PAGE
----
# Why transformer is rated in kVA not in kW?

Have you ever noticed that Transformers, generators have power rating in kVA but Induction motors and Home appliances have power ratings in kW? Before answering this question “why transformer is rated in kVA not in kW”, we have to first learn that what is kVA and kW.

## What is power rating?

In electrical terms we can say that, power rating of a particular electrical machine denotes the voltage at which the appliance is designed to do work and the current consumption at that voltage.

In simple words, the power rating of an appliance is related to the power it consumes. Power rating is given on the rating plate of that device.

### Types of power rating

1. Power rating in Volt-Amperes. (ex. Iron, hair dryer, etc.). It is also known as Apparent Power.
2. Power rating in Watts. (ex. Transformers, generators etc.). It is also known as Active power or Real power.

Volt-ampere = V *A

Watts = V * A * cosɸ

Here, V = Voltage in volts

A = current in amperes

cosɸ = Power factor

We can write 1000VA as 1kVA and 1000W as 1kW. (here ‘k’ is for kilo.)

We can clearly see that, there is a difference of cosɸ between both formulas.

Now, first we will understand that why induction motors are rated in kW?

## Why induction motors are rated in kW?

We already know that Induction motors are widely used motors in homes and Industries. You might have seen a fan motor or a cooler motor. If you read the name plate of a fan then you will find its rating is written in kW.

Actually, power rating of an appliance can be given in two ways only, either it will be in kVA or in kW.

• To give the rating of a machine in kVA, we need its maximum Voltage and current through its windings at that voltage.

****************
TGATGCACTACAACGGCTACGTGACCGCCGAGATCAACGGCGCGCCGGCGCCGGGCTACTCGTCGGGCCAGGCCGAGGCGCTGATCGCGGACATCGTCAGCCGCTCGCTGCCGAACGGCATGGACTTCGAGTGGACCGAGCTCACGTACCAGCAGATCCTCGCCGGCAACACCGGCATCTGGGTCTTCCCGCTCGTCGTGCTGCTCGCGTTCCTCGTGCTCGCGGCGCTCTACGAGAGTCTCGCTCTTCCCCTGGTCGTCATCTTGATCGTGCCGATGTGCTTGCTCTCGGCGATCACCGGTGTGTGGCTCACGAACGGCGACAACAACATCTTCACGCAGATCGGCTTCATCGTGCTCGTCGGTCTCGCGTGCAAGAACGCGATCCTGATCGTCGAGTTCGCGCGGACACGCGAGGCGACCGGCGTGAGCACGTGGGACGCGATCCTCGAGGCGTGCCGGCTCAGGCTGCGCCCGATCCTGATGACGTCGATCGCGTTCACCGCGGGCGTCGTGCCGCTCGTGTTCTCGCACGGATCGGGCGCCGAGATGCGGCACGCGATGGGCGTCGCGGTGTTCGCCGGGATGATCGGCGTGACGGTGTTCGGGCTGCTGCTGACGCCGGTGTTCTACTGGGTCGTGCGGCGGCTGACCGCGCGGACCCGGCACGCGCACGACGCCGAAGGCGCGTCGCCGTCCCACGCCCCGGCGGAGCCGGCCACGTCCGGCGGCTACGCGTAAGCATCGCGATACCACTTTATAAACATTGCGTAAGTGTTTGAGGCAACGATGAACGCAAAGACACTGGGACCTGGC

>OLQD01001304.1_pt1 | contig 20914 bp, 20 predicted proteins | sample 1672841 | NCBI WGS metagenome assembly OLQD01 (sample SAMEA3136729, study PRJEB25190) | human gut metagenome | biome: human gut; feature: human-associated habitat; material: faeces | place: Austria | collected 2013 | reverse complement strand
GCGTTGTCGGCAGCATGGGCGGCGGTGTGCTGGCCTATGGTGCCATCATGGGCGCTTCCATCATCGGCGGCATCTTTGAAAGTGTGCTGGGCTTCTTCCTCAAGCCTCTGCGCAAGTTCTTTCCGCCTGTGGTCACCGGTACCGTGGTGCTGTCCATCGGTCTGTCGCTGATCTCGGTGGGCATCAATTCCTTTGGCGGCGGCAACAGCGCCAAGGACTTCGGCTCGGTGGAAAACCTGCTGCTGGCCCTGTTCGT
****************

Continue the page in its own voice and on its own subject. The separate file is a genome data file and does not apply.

• To give the rating in kW, along with voltage and current we need one more thing which is Power factor of the load.

When a manufacturer is designing the Induction motor, He knows that what is the maximum voltage of this motor and what maximum current can easily pass through its windings.

He also knows that where the particular motor is going to be used and which load is going to be connected with it. Like, a fan motor is going to be used in a fan only. In this way, the manufacturer also knows the power factor.

Now, rating can be given in kW because all three parameters are known which are necessary to find watts. (Watts = V * A * cosɸ)

That’s why induction motors are rated in kW. I hope you clearly understood this topic.

Now we will go to the main question that Why transformer is rated in kVA not in kW?

## Why Transformer is rated in kVA not in kW?

Transformers are basically used to change the voltage level from primary side to secondary side. They do not consume any Power. Basically we can say that, transformers are used to transfer Electrical energy.

When a manufacturer designs a Transformer, He knows about the voltage rating of both Primary and secondary side and he also knows the Current through its windings. But he doesn’t have any knowledge about power factor of the Load.

This is because, we do not know that which load is going to connect with the transformer and what will be its power factor.

For example, a transformer can use to supply an Inductive load like fan. And it can also be use to supply a resistive load like Iron or heater.

We know that, both types of load have different power factor and we can not determine that which particular load is going to connect with the transformer.

So, manufacturer can not predict the type of load and hence he doesn’t know anything about power factor of the load. So, he can not give the rating in kW (as power factor cosɸ is needed to find power rating in Watts).

In this way, Power rating of transformer is given in kVA not in kW.

This is the only correct reason for this question.

How to know power rating of a device without seeing its Rating plate?

To know that which devices are rated in kVA and which are rated in kW. This is the Simple way to find it.

• The devices which give electrical energy in their output are generally rated in kVA.

Example: transformers, generators, transmission lines, UPS, stabilizer etc.

• The devices which do not give electrical energy in their output, but give some other form energy like Mechanical energy or heat energy etc. are generally rated in kW.

Example: fan, geyser, heater, iron, refrigerator, washing machine etc.

You can also watch Video of this topic in Hindi.